The decal on a taxi window says “LOOK! For Cyclists”.
I don’t report on doorings as often as I report on non-dooring crashes* but I should as it’s something we can affect with road design, a common theme of my writings. There isn’t much to say about dooring at the moment, but an article published on Wednesday about a new campaign in New York City to reduce dooring incidents between taxi passengers and cyclists caught my attention. Then two other things caught my attention.
New York City awareness campaign
Transportation Nation reported on a new video advertisement and decal being shown in all 13,000 New York City taxicabs in an effort to reduce dooring crashes. All yellow cabs in the city have a small TV for passengers; they’ll soon show a short clip about looking for cyclists before opening the door. A window sticker will say the same thing.
The message not to fling cab doors open without first checking for bicyclists will be hammered home in a video message that will play on all 13,000 Taxi TVs (assuming passengers don’t turn them off first). “Take out a friend,” reads the message on the video. “Take out a date. But don’t take out a cyclist.”
Continue reading Doorings in Chicago and NYC are still a sorry state but one of them is doing something about it
A press conference was held last Thursday at the southeast corner of Dearborn Street and Madison Street to announce the city’s first pedestrian plan. Present were commissioners of transportation and public health, Gabe Klein, and Bechara Choucair, respectively, Metropolitan Planning Council vice president Peter Skosey, and various CDOT staff.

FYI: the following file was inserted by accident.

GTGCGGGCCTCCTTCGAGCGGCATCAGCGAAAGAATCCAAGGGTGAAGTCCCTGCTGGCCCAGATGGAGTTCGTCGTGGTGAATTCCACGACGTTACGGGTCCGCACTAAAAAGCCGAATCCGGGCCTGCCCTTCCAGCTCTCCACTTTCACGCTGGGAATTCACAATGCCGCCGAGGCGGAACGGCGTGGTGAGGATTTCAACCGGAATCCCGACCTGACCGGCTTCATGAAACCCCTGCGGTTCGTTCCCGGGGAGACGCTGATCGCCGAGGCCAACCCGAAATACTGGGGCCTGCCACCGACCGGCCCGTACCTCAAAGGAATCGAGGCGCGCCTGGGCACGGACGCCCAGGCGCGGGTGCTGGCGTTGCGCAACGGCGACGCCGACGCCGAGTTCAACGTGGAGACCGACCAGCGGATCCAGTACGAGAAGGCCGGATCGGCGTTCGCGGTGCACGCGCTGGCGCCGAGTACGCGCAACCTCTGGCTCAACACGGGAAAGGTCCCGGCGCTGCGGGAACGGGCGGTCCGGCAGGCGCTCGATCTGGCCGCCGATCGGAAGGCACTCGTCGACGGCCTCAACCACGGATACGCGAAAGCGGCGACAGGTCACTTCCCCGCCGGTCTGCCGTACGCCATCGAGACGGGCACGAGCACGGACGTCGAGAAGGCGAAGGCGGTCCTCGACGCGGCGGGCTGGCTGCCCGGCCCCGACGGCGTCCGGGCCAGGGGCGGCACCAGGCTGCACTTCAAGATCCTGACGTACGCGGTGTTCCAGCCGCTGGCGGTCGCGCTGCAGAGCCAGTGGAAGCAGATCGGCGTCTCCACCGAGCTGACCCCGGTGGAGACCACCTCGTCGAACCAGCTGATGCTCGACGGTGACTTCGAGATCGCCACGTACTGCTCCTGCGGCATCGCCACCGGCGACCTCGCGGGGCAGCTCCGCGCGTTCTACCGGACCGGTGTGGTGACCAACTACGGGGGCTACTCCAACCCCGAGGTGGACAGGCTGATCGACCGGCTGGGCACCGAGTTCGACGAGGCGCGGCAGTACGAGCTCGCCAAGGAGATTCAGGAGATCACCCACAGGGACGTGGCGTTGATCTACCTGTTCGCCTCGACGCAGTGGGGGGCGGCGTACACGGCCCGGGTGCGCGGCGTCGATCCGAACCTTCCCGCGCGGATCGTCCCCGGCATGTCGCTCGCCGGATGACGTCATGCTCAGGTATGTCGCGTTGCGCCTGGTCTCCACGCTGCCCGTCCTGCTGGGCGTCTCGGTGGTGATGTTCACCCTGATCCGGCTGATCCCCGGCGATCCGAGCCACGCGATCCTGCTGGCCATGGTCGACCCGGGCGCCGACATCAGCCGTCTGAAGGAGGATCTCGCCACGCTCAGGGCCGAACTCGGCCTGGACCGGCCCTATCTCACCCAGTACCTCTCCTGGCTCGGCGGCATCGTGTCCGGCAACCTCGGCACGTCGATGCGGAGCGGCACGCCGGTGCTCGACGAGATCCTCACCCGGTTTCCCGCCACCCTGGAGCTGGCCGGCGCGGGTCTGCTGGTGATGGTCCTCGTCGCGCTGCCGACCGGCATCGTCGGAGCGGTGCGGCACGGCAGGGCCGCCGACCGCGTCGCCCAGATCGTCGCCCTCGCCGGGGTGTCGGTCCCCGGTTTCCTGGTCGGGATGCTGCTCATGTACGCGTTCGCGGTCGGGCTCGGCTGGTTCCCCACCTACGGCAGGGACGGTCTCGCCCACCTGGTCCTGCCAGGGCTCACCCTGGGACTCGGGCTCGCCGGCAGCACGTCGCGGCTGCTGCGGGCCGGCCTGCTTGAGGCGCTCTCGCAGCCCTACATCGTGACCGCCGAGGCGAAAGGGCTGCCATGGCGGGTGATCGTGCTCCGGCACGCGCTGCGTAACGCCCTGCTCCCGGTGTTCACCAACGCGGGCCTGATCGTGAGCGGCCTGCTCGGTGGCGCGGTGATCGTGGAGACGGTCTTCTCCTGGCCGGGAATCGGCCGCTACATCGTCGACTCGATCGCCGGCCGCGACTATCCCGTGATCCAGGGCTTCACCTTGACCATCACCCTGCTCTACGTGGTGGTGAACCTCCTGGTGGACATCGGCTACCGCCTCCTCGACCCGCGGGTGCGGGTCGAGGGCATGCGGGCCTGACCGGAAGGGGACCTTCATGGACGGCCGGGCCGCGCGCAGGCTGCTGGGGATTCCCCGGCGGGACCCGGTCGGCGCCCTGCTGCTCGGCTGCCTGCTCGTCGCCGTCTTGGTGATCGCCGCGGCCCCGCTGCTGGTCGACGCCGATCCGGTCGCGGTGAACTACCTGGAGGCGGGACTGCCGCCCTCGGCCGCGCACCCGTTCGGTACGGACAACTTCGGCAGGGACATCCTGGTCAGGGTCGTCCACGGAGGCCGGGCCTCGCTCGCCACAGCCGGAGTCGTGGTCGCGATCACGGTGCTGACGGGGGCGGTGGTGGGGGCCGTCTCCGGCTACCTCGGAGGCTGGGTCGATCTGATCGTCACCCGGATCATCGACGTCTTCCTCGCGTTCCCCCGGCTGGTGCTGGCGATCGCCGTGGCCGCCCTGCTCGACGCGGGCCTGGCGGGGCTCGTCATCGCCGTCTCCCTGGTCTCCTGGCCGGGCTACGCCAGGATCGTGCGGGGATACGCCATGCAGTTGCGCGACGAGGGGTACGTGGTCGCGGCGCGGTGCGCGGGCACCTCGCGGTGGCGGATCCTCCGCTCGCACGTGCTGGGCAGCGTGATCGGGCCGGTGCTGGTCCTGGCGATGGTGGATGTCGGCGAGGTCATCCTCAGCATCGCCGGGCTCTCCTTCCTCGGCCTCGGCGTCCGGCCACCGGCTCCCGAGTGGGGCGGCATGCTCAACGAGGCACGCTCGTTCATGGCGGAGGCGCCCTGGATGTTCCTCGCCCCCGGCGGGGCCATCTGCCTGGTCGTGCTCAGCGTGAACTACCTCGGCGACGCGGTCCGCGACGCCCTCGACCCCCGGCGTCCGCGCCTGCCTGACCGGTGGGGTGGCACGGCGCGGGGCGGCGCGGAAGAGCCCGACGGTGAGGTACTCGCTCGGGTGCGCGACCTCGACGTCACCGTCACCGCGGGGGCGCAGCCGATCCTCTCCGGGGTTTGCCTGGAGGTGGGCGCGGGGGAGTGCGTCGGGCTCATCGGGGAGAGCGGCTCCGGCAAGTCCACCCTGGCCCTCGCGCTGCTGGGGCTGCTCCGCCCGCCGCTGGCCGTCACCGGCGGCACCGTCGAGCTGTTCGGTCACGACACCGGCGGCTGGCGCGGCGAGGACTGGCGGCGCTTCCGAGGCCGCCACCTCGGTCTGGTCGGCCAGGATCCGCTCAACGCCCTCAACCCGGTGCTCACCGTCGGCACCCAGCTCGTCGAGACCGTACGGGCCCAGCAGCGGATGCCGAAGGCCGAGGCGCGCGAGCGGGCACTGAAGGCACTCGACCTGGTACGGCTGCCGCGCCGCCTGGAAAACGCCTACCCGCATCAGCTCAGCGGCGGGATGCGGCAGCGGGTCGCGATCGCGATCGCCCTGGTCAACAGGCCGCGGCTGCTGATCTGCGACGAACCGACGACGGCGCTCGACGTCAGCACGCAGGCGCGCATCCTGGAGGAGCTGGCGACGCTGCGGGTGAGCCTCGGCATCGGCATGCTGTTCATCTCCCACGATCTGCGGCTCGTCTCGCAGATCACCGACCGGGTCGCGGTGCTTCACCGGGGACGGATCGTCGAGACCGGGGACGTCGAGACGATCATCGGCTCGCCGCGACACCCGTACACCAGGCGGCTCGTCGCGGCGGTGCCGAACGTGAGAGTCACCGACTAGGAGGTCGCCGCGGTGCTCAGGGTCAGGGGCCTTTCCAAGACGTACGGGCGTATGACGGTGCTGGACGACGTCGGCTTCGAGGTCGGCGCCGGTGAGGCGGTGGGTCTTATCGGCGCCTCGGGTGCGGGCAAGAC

After 20 minutes of speeches from Klein, Choucair, Skosey, and Active Transportation Alliance director Ron Burke, CDOT pedestrian program coordinator Suzanne Carlson and Klein applied a diamond shaped decal to a sidewalk corner across Madison Street. The bright yellow “sticker on the street” says, “Be Alert. Be Safe. We’re all pedestrians.” It’s part of the Pedestrian Safety Campaign launched last year that also included 32 mannequins scattered around Wacker Drive and then to other sites, as well as orange flags at certain crosswalks, and a somewhat grotesque ad campaign on trash bins and buses.
The Pedestrian Plan has its merits and faults. The document is nicely designed, easy to read, informative (it does a great job introducing people to “pedestrian safety tools” that are mentioned later in the plan), but still speaks to the car-centric profession of traffic (transportation) engineering exhibited in Chicago. Continue reading Chicago’s first pedestrian plan includes great ideas, lacks some information
A Megabus is seen turning in 2007 at the intersection (Adams and Canal Streets, next to Union Station) of a deadly pedestrian crash last week. Photo by Thunderchild7.
2012 Chicago fatality stats*:
Pedestrian: 10 (6 have been hit-and-run crashes)
Pedalcyclist: 4 (1 is a hit-and-run crash)
Donna Halstead was crossing Adams Street along Canal Street on last Tuesday, August 7, when she was struck by the passenger side mirror of a double-decker Megabus driven by Shemeka Hudson, fell to the ground, and later died. The Chicago Sun-Times reports that the driver “was cited for failing to yield to a pedestrian” while state and city law require drivers to stop for pedestrians in crosswalks (where Halstead was crossing). Continue reading Fatality Tracker: Woman killed after Megabus hits her crossing downtown street